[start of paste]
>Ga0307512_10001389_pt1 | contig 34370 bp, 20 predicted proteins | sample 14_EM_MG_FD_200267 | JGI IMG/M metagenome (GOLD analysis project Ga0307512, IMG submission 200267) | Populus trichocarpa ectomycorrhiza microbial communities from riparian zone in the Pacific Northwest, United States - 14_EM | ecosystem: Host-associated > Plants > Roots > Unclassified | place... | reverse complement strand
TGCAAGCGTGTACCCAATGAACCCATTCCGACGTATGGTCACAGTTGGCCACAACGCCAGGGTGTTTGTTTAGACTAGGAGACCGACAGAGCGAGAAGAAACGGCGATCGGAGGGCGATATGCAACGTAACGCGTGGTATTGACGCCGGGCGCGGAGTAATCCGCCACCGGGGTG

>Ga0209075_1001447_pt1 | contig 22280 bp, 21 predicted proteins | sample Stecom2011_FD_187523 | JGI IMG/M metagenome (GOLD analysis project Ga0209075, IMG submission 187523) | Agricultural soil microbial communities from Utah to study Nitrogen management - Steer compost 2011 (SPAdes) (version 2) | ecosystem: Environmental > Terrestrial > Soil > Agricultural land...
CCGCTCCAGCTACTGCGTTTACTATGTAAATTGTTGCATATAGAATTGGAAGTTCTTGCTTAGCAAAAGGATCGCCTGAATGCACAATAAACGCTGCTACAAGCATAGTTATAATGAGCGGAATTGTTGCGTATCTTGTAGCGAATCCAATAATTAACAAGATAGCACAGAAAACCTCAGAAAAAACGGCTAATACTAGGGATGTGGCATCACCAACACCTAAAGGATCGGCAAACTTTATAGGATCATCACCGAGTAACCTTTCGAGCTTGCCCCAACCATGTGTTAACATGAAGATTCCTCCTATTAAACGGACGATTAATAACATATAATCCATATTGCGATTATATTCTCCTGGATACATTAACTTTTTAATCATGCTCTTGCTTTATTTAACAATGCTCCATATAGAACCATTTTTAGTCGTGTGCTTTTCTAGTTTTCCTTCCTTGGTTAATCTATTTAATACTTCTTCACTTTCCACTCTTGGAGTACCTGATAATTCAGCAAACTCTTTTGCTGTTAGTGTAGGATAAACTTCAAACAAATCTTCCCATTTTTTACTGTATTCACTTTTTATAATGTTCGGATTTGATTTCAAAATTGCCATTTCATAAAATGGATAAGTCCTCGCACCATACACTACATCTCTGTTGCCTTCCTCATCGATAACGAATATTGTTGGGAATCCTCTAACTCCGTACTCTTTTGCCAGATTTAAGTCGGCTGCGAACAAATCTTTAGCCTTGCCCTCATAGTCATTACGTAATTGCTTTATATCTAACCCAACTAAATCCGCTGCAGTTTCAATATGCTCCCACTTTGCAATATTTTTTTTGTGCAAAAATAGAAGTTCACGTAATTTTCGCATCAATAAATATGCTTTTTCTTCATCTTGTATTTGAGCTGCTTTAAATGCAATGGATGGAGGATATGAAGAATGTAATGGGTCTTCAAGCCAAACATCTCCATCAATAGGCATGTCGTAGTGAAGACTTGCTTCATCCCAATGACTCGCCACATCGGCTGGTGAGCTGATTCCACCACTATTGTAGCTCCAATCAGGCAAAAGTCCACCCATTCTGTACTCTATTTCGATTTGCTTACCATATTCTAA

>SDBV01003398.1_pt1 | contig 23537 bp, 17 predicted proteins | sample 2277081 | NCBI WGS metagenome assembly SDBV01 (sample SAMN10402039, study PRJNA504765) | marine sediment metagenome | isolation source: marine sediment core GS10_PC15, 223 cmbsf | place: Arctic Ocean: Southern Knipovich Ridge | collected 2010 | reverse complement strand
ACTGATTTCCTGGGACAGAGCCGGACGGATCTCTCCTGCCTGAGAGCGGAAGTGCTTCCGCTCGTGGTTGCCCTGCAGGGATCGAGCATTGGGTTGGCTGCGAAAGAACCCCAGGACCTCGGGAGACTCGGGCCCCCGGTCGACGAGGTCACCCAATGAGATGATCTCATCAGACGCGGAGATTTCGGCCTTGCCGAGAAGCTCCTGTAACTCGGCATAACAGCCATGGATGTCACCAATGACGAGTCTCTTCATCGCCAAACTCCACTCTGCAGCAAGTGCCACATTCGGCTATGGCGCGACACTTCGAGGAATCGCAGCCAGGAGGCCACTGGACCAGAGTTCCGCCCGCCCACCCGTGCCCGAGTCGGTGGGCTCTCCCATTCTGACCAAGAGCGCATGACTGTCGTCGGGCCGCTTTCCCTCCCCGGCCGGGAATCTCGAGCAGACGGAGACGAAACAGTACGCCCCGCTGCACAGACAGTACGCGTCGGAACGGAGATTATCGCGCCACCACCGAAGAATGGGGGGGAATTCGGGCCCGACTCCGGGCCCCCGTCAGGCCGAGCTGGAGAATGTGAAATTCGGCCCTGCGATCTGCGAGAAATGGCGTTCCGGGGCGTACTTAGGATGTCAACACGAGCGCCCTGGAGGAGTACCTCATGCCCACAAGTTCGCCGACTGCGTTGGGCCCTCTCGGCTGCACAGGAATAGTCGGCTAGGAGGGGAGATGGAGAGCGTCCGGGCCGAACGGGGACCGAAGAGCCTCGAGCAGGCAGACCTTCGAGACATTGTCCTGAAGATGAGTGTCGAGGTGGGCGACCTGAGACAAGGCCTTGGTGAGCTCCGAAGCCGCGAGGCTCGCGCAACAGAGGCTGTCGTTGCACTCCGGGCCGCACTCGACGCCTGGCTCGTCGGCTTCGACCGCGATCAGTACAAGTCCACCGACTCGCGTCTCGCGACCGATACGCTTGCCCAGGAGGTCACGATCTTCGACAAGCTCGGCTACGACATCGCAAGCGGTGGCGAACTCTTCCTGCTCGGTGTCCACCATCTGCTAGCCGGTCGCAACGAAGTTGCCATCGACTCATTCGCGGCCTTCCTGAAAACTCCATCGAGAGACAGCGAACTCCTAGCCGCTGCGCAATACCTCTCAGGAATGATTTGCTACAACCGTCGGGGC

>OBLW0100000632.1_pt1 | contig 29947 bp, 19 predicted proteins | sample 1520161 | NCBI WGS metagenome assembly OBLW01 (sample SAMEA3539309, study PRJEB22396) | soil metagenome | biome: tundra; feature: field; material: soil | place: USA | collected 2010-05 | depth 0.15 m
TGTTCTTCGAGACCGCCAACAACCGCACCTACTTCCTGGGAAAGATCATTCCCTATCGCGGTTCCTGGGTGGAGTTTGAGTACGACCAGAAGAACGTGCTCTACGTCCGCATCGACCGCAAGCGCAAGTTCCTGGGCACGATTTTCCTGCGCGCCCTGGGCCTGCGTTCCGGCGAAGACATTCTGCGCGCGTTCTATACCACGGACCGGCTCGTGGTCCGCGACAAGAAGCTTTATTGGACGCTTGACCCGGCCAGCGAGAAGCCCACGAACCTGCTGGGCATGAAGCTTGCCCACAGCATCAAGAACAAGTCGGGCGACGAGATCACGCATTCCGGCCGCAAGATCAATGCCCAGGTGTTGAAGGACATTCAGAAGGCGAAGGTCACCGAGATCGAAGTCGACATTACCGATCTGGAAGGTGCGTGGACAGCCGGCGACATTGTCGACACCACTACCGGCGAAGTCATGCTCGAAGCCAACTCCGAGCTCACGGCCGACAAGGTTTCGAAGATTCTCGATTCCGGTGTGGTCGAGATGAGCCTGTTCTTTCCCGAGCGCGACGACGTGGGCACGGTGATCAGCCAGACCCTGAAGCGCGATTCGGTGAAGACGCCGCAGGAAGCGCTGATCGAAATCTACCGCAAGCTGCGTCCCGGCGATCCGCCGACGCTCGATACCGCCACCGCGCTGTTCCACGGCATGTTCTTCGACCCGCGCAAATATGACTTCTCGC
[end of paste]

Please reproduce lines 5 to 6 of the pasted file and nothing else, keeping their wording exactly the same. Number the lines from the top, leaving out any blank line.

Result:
>SDBV01003398.1_pt1 | contig 23537 bp, 17 predicted proteins | sample 2277081 | NCBI WGS metagenome assembly SDBV01 (sample SAMN10402039, study PRJNA504765) | marine sediment metagenome | isolation source: marine sediment core GS10_PC15, 223 cmbsf | place: Arctic Ocean: Southern Knipovich Ridge | collected 2010 | reverse complement strand
ACTGATTTCCTGGGACAGAGCCGGACGGATCTCTCCTGCCTGAGAGCGGAAGTGCTTCCGCTCGTGGTTGCCCTGCAGGGATCGAGCATTGGGTTGGCTGCGAAAGAACCCCAGGACCTCGGGAGACTCGGGCCCCCGGTCGACGAGGTCACCCAATGAGATGATCTCATCAGACGCGGAGATTTCGGCCTTGCCGAGAAGCTCCTGTAACTCGGCATAACAGCCATGGATGTCACCAATGACGAGTCTCTTCATCGCCAAACTCCACTCTGCAGCAAGTGCCACATTCGGCTATGGCGCGACACTTCGAGGAATCGCAGCCAGGAGGCCACTGGACCAGAGTTCCGCCCGCCCACCCGTGCCCGAGTCGGTGGGCTCTCCCATTCTGACCAAGAGCGCATGACTGTCGTCGGGCCGCTTTCCCTCCCCGGCCGGGAATCTCGAGCAGACGGAGACGAAACAGTACGCCCCGCTGCACAGACAGTACGCGTCGGAACGGAGATTATCGCGCCACCACCGAAGAATGGGGGGGAATTCGGGCCCGACTCCGGGCCCCCGTCAGGCCGAGCTGGAGAATGTGAAATTCGGCCCTGCGATCTGCGAGAAATGGCGTTCCGGGGCGTACTTAGGATGTCAACACGAGCGCCCTGGAGGAGTACCTCATGCCCACAAGTTCGCCGACTGCGTTGGGCCCTCTCGGCTGCACAGGAATAGTCGGCTAGGAGGGGAGATGGAGAGCGTCCGGGCCGAACGGGGACCGAAGAGCCTCGAGCAGGCAGACCTTCGAGACATTGTCCTGAAGATGAGTGTCGAGGTGGGCGACCTGAGACAAGGCCTTGGTGAGCTCCGAAGCCGCGAGGCTCGCGCAACAGAGGCTGTCGTTGCACTCCGGGCCGCACTCGACGCCTGGCTCGTCGGCTTCGACCGCGATCAGTACAAGTCCACCGACTCGCGTCTCGCGACCGATACGCTTGCCCAGGAGGTCACGATCTTCGACAAGCTCGGCTACGACATCGCAAGCGGTGGCGAACTCTTCCTGCTCGGTGTCCACCATCTGCTAGCCGGTCGCAACGAAGTTGCCATCGACTCATTCGCGGCCTTCCTGAAAACTCCATCGAGAGACAGCGAACTCCTAGCCGCTGCGCAATACCTCTCAGGAATGATTTGCTACAACCGTCGGGGC